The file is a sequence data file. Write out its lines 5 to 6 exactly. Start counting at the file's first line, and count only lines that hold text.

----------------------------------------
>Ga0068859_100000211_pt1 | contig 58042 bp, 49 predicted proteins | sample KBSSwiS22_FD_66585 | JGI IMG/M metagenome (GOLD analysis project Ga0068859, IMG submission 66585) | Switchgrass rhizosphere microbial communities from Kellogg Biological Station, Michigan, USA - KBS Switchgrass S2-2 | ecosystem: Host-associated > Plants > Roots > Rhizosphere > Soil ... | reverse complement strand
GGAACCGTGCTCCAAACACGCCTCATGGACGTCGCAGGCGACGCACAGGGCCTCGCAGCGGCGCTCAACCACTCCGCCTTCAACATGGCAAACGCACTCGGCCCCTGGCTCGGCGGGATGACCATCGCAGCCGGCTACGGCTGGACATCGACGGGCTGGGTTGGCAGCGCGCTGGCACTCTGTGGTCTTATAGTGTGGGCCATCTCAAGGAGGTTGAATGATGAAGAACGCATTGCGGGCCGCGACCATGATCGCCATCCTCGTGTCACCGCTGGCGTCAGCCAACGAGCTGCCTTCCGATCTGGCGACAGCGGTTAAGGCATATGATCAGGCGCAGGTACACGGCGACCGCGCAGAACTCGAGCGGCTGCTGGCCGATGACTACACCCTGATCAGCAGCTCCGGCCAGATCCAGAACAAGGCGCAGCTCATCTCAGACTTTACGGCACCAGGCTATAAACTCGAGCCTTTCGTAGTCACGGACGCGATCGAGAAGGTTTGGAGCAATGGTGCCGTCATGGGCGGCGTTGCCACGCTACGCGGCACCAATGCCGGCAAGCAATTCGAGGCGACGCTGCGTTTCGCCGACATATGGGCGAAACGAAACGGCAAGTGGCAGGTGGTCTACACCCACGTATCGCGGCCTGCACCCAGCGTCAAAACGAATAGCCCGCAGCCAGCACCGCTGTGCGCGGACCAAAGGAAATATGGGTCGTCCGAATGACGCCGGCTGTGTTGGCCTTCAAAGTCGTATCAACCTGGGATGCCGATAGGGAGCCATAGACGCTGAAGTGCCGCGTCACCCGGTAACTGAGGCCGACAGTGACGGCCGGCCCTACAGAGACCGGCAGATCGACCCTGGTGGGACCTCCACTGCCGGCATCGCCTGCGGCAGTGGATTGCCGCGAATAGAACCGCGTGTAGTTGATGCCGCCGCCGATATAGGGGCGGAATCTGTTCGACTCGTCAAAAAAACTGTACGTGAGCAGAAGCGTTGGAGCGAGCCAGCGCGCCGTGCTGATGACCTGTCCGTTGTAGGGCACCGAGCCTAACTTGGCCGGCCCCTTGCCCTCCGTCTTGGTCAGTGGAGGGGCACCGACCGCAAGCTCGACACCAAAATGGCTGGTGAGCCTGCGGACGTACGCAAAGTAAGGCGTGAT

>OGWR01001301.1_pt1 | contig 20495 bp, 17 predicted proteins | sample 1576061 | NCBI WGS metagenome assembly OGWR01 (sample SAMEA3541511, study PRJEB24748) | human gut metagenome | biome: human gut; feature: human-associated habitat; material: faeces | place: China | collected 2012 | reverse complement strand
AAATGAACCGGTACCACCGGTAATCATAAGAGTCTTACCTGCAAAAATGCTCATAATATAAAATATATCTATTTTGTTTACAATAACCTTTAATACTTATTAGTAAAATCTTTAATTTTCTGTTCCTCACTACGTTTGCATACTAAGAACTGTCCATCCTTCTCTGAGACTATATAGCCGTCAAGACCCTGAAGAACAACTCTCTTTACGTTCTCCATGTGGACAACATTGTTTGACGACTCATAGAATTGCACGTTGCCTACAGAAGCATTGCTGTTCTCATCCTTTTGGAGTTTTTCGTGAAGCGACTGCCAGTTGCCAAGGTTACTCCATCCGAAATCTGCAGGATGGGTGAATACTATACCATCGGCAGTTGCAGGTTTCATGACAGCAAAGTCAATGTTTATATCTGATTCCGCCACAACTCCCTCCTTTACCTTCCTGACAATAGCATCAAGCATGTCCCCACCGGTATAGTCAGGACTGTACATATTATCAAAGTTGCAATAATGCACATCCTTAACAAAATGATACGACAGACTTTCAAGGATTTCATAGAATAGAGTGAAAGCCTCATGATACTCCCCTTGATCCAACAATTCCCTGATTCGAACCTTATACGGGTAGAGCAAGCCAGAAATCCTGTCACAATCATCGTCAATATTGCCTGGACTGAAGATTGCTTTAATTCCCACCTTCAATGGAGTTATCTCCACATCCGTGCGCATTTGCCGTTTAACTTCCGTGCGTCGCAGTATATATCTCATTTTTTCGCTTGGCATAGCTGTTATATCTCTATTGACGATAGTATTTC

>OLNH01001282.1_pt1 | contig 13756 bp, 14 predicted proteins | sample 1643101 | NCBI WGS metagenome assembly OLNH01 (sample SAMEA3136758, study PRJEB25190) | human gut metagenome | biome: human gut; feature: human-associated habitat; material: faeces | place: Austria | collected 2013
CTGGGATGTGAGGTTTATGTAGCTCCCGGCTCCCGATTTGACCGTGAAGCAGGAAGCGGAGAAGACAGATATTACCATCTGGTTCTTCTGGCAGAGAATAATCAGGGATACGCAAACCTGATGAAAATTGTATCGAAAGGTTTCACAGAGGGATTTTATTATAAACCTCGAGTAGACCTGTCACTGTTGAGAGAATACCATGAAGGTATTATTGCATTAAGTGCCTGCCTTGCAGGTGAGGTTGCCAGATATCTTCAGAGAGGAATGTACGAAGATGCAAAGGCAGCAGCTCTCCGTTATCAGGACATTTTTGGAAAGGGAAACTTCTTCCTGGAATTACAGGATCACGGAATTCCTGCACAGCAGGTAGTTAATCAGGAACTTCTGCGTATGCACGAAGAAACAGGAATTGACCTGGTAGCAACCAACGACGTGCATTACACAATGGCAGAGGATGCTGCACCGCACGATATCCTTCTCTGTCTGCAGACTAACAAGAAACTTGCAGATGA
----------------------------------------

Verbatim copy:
>OLNH01001282.1_pt1 | contig 13756 bp, 14 predicted proteins | sample 1643101 | NCBI WGS metagenome assembly OLNH01 (sample SAMEA3136758, study PRJEB25190) | human gut metagenome | biome: human gut; feature: human-associated habitat; material: faeces | place: Austria | collected 2013
CTGGGATGTGAGGTTTATGTAGCTCCCGGCTCCCGATTTGACCGTGAAGCAGGAAGCGGAGAAGACAGATATTACCATCTGGTTCTTCTGGCAGAGAATAATCAGGGATACGCAAACCTGATGAAAATTGTATCGAAAGGTTTCACAGAGGGATTTTATTATAAACCTCGAGTAGACCTGTCACTGTTGAGAGAATACCATGAAGGTATTATTGCATTAAGTGCCTGCCTTGCAGGTGAGGTTGCCAGATATCTTCAGAGAGGAATGTACGAAGATGCAAAGGCAGCAGCTCTCCGTTATCAGGACATTTTTGGAAAGGGAAACTTCTTCCTGGAATTACAGGATCACGGAATTCCTGCACAGCAGGTAGTTAATCAGGAACTTCTGCGTATGCACGAAGAAACAGGAATTGACCTGGTAGCAACCAACGACGTGCATTACACAATGGCAGAGGATGCTGCACCGCACGATATCCTTCTCTGTCTGCAGACTAACAAGAAACTTGCAGATGA